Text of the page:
Here I sit, tucked away in my cabin in the hills. I’m looking out through the trees to the cityscape, listening to the birdsong, and ruminating over the weekend that was the 2016 Perth Writers Festival.
I’ve attended the Perth Writers Festival for a number of years, but this was my first as a published author. As usual, it was impossible to get to every session I wanted to attend (and at least two clashed with my own!), so here are just a few highlights from those I did manage to see.
Opening Address – Roman Krznaric
After Shaun Nannup’s moving welcome to country, we heard from Roman Krznaric, an author, cultural thinker and founder of the world’s first Empathy Museum and the digital Empathy Library. After distinguishing between sympathy and empathy, he outlined 6 key habits of highly empathic people, which he explores in detail in Empathy: Why It Matters and How To Get It.
My personal ‘aha’ moment was when he spoke about ’empathy deficit’ and shared the story of losing his mother at a young age. He has few memories from before that time, which he explained to be a natural trauma response; he switched off emotionally and lost his empathy for others. I meet many children who come from backgrounds where life has been – and often continues to be – challenging. I wondered at the potential if we could somehow instil empathy in these kids, something Krznaric believes should be taught in schools alongside more traditional subjects.
I almost missed hearing Yassmin Abdel-Magied, but caught her conversation with Gillian O’Shaughnessy as part of the live broadcast of ABC Afternoons. Originally from Sudan, Yassmin grew up in Australia, but never saw herself reflected on television or in the books she read. So she wrote Yassmin’s Story. I was so blown away – and entertained – by the down-to-earth, articulate and humorous way she spoke, I rushed over to the bookshop to buy the book. Review to come.
One of Friday’s highlights turned out not to be a session in itself, although I enjoyed several, including This Suburban Life with Tony Birch, Steven Carroll and Martin McKenzie-Murray. While waiting for the panel to begin, a woman walked down the aisle, then paused at the end of my row.
‘Is anybody sitting here?’ she asked.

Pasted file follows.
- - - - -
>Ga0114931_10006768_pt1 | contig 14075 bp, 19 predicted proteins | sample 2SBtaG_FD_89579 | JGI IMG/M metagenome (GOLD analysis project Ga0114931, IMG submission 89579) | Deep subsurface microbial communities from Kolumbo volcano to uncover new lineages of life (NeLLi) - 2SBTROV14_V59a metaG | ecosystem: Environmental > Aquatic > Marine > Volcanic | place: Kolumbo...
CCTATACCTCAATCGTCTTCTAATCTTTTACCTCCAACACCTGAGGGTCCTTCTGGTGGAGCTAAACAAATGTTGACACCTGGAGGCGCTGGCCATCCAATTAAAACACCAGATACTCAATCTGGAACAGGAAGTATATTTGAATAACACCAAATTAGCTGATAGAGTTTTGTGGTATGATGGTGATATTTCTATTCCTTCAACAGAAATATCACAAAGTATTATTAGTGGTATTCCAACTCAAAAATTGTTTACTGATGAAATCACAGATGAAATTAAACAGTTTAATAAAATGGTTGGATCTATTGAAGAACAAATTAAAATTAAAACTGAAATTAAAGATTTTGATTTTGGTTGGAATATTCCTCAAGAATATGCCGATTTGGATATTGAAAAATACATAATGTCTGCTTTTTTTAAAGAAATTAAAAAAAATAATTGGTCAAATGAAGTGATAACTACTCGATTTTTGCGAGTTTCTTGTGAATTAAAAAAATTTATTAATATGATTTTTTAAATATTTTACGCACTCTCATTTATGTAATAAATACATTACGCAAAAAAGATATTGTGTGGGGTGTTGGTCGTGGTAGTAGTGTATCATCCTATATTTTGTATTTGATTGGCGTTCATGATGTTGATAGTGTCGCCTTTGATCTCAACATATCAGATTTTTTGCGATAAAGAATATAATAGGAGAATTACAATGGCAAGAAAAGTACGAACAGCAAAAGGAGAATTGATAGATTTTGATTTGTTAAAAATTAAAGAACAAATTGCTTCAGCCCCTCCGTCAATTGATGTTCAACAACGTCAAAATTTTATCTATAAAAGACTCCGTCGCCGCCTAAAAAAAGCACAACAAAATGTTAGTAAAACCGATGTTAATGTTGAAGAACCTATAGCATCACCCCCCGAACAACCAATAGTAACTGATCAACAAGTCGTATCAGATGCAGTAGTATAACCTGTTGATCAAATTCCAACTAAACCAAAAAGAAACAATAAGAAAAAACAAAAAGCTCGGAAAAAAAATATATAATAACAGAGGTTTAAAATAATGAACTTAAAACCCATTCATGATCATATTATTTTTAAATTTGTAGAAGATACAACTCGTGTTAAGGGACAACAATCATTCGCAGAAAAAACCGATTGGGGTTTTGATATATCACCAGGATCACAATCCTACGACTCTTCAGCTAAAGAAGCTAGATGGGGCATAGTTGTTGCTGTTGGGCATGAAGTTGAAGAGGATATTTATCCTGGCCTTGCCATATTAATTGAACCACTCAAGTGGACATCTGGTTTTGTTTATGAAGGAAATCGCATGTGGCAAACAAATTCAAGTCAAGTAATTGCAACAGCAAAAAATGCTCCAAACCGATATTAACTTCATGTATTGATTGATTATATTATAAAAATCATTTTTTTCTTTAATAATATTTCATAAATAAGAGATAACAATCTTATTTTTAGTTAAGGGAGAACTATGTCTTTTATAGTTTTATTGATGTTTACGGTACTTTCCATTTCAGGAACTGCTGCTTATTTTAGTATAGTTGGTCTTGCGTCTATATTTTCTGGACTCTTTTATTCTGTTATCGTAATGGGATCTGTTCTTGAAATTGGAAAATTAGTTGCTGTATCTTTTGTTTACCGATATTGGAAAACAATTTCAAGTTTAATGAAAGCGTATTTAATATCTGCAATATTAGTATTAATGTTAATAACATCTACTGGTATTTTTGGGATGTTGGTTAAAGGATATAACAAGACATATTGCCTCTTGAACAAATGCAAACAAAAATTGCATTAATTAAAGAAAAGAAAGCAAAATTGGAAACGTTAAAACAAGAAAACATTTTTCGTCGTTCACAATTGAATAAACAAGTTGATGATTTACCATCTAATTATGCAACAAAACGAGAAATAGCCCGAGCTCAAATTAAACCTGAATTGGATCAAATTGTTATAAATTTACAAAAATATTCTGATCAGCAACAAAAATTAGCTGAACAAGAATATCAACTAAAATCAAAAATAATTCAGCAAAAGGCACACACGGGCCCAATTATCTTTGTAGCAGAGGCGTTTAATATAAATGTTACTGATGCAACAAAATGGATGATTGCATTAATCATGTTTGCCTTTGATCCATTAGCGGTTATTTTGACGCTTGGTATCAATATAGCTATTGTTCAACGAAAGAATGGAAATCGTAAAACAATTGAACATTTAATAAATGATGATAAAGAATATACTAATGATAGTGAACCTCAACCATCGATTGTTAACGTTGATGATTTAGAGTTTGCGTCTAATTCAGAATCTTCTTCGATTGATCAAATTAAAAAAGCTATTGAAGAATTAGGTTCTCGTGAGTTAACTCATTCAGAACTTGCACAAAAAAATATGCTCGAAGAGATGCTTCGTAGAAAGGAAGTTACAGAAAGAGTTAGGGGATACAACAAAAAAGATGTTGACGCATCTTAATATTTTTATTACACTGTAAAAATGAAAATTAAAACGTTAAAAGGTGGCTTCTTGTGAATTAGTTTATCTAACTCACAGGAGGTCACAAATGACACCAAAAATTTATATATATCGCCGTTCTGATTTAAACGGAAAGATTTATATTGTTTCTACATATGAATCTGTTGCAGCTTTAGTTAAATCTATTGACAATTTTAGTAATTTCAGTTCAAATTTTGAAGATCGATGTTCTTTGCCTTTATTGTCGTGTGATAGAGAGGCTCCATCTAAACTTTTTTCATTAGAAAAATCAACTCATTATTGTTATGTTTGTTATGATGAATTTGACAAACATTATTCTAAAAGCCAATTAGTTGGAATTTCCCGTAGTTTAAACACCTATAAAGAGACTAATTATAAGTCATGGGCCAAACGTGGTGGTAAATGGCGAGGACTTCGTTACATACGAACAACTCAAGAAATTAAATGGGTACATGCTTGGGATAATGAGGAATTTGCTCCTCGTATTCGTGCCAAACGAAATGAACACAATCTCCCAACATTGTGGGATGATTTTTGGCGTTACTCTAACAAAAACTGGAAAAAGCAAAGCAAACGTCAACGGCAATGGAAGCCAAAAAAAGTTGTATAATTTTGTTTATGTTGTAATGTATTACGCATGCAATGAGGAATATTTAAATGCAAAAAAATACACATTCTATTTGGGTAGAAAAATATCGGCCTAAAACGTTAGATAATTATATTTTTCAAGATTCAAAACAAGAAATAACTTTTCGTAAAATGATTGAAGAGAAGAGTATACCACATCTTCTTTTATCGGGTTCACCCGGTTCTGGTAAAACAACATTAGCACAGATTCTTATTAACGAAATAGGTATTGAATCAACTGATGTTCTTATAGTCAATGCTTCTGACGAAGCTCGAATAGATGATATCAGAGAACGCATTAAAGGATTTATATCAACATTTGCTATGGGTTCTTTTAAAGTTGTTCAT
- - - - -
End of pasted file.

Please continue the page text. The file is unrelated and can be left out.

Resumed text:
I indicated it was free, she sat down, and as we chatted, the conversation turned to what I’d written.
‘You probably know my mum,then,’ she said when I told her.
It turns out that not only do I know her mother, Florence Gordon, but her story is included in Many Hearts, One Voice. Now, as a result of this chance encounter, we’re making plans for a little reunion …
Shared Narratives and Purple Prose
With a Fremantle Press breakfast first thing, and my panel, Shared Narratives, mid-afternoon on Saturday, I was too jittery to focus on many sessions other than my own. But I did manage to catch the launch of the anthology, Purple Prose, edited by Liz Byrski and Rachel Robertson, and filled with contributions from numerous writers I admire, including Natasha Lester, Amanda Curtin, Jacqueline Wright and Lily Chan.
I spent Sunday morning attending Family Day sessions with my daughter. Miss 11’s festival highlights were meeting A. J. Betts, the author of her favourite book, Zac and Mia, and listening to UK author Katherine Rundell. Katherine Rundell kept us entertained and enthralled as she talked about her novel, The Wolf Wilder. Clearly, the rest of the audience thought she was great, too, because by the time I made it to the bookshop, two of her three novels were sold out.
We Need to Talk about This
I was moved, challenged and inspired by Stan Grant, Jane Caro and Lindsay Tanner in We Need to Talk about This. Stan Grant asked the question, ‘How do we live with the weight of our history?’ He suggested that although we’ve begun the conversation time and time again, we’ve faltered and shied away, but can’t spend another generation waiting for something to be done. I was particularly struck by his comment that for many Aboriginal people, ‘History has not passed for us.’ Perhaps more of us need to truly listen to – and fully understand – this without giving the pat response about ‘getting over it’.
Jane Caro talked about the idea that ‘revealing vulnerability is seen as weakness’ and that there is often shame associated with anxiety. Yet, in writing Plain-speaking Jane, she experienced not shame but a chorus of, ‘Me too.’ Jane resisted being told she was courageous, instead stating she was lucky enough to have a voice and therefore must speak up.
Lindsay Tanner, who is interested in a giving a voice to those without one, introduced the idea of a ‘relational pension’ explaining that the relationships we make in the prime of our lives are what we drawn down on in later years. I immediately thought about my grandfather who, at 93, probably has a better social life than I do; he’s reaping the benefits of the many relationships he’s invested in over a lifetime. I can also think of one or two people for whom the opposite is true.
All Good Things must come to an End
As you can see, this is just a small sample of what was on offer at the 2106 Perth Writers Festival. There were many great authors and panels I missed altogether. If you were there over the weekend, what sessions were you inspired by? Or if you live far away from Perth, let me know about a writers festival or author talk you’d recommend where you are.